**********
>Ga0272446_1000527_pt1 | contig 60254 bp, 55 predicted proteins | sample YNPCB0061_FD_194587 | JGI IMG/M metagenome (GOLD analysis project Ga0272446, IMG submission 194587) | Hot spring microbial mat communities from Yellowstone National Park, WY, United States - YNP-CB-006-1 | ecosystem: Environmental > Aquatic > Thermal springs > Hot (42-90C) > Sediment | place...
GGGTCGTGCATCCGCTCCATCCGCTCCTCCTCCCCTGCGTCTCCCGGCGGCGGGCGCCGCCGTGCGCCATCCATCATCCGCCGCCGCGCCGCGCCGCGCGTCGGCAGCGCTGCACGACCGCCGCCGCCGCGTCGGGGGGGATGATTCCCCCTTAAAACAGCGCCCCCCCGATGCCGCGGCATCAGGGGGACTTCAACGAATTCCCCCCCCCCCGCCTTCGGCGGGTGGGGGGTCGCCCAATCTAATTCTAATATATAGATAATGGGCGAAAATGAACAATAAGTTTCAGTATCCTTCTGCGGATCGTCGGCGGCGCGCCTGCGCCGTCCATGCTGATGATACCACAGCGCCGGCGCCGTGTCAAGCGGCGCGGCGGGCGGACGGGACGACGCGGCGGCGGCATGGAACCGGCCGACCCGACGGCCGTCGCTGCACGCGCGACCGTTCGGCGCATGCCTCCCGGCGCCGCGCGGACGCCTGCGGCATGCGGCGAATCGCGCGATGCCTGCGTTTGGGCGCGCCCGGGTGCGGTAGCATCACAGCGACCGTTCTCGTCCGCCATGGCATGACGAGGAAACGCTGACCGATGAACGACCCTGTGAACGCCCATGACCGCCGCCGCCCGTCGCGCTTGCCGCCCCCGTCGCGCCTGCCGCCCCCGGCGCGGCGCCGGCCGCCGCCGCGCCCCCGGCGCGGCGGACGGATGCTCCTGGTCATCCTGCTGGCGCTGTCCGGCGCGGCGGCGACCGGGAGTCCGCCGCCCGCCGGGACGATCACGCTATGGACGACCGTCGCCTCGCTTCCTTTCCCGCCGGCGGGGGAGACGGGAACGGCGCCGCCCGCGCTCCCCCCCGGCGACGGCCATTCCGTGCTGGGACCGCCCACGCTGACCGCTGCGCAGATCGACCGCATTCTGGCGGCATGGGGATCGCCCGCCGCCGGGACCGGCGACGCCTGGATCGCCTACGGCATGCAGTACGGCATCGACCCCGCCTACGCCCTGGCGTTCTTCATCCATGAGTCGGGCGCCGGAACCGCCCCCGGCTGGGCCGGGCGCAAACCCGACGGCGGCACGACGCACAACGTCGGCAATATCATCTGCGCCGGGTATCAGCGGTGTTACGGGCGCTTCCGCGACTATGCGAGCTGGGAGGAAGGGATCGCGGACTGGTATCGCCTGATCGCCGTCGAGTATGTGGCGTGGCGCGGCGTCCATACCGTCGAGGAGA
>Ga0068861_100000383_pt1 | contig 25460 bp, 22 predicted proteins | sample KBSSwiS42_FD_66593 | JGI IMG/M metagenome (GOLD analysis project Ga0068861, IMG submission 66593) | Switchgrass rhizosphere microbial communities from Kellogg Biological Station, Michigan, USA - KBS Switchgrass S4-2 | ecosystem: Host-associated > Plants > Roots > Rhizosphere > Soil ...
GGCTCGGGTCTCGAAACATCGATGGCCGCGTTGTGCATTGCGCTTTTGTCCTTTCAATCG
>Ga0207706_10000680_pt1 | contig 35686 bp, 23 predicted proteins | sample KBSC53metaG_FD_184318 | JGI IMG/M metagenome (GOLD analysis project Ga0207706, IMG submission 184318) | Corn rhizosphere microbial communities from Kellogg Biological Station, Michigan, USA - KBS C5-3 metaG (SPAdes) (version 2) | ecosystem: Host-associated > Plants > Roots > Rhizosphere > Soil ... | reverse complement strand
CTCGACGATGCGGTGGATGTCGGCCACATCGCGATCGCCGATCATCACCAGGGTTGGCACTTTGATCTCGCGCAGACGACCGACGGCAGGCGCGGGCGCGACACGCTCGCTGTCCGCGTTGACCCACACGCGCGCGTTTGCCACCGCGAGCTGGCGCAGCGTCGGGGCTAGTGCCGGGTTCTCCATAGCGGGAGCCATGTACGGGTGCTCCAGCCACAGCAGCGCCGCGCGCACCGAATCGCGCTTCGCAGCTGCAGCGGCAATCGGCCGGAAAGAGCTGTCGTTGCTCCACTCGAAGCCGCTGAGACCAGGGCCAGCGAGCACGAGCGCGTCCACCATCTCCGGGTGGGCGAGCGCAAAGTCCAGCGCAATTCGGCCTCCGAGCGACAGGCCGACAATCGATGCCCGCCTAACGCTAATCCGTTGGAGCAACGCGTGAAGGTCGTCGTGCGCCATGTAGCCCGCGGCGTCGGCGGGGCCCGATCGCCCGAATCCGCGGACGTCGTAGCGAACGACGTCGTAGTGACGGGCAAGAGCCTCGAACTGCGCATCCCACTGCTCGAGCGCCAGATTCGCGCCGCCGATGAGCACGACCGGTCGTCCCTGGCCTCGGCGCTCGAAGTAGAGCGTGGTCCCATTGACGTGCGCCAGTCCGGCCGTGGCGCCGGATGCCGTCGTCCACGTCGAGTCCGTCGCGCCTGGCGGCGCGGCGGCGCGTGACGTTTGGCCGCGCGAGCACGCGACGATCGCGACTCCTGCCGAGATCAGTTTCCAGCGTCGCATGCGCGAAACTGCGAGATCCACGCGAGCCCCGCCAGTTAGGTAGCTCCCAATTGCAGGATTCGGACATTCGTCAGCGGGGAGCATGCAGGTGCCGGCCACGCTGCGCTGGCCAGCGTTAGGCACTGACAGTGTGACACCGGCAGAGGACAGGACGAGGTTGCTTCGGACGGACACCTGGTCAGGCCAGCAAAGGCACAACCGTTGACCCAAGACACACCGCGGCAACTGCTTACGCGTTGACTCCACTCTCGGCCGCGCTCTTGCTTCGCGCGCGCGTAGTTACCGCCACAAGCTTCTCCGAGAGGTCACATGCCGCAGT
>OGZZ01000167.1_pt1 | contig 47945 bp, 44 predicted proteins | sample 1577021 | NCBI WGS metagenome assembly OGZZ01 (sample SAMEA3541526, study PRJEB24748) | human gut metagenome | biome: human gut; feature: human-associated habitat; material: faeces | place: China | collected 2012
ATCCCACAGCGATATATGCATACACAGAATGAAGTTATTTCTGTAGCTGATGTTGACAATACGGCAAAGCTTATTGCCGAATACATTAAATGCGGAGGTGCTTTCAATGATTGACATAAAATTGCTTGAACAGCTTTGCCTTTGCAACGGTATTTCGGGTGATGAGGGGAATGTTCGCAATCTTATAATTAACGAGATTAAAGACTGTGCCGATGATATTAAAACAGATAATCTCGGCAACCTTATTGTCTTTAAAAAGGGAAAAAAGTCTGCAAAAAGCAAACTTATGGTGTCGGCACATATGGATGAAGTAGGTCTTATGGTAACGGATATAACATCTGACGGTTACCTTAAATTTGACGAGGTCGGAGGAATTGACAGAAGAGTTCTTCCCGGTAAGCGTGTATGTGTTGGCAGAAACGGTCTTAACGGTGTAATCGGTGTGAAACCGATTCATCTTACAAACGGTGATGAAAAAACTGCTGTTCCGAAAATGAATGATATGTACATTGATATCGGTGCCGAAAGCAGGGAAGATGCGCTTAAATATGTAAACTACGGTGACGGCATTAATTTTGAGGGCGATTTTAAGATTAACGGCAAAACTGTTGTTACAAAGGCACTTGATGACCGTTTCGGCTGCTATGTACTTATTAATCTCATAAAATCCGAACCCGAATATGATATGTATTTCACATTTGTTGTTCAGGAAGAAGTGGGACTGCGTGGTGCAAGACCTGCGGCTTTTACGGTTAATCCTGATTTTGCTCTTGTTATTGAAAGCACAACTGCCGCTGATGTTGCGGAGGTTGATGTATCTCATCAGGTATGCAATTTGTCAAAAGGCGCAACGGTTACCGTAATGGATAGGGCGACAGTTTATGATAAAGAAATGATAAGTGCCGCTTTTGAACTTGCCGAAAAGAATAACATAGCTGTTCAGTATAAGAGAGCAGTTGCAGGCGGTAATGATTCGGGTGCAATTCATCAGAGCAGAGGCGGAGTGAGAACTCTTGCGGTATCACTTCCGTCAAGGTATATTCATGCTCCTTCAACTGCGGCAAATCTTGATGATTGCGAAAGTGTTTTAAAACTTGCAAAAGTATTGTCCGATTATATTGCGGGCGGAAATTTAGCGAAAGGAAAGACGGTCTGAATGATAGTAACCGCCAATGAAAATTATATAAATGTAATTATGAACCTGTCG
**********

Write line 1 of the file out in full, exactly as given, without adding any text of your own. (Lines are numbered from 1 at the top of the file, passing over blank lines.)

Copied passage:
>Ga0272446_1000527_pt1 | contig 60254 bp, 55 predicted proteins | sample YNPCB0061_FD_194587 | JGI IMG/M metagenome (GOLD analysis project Ga0272446, IMG submission 194587) | Hot spring microbial mat communities from Yellowstone National Park, WY, United States - YNP-CB-006-1 | ecosystem: Environmental > Aquatic > Thermal springs > Hot (42-90C) > Sediment | place...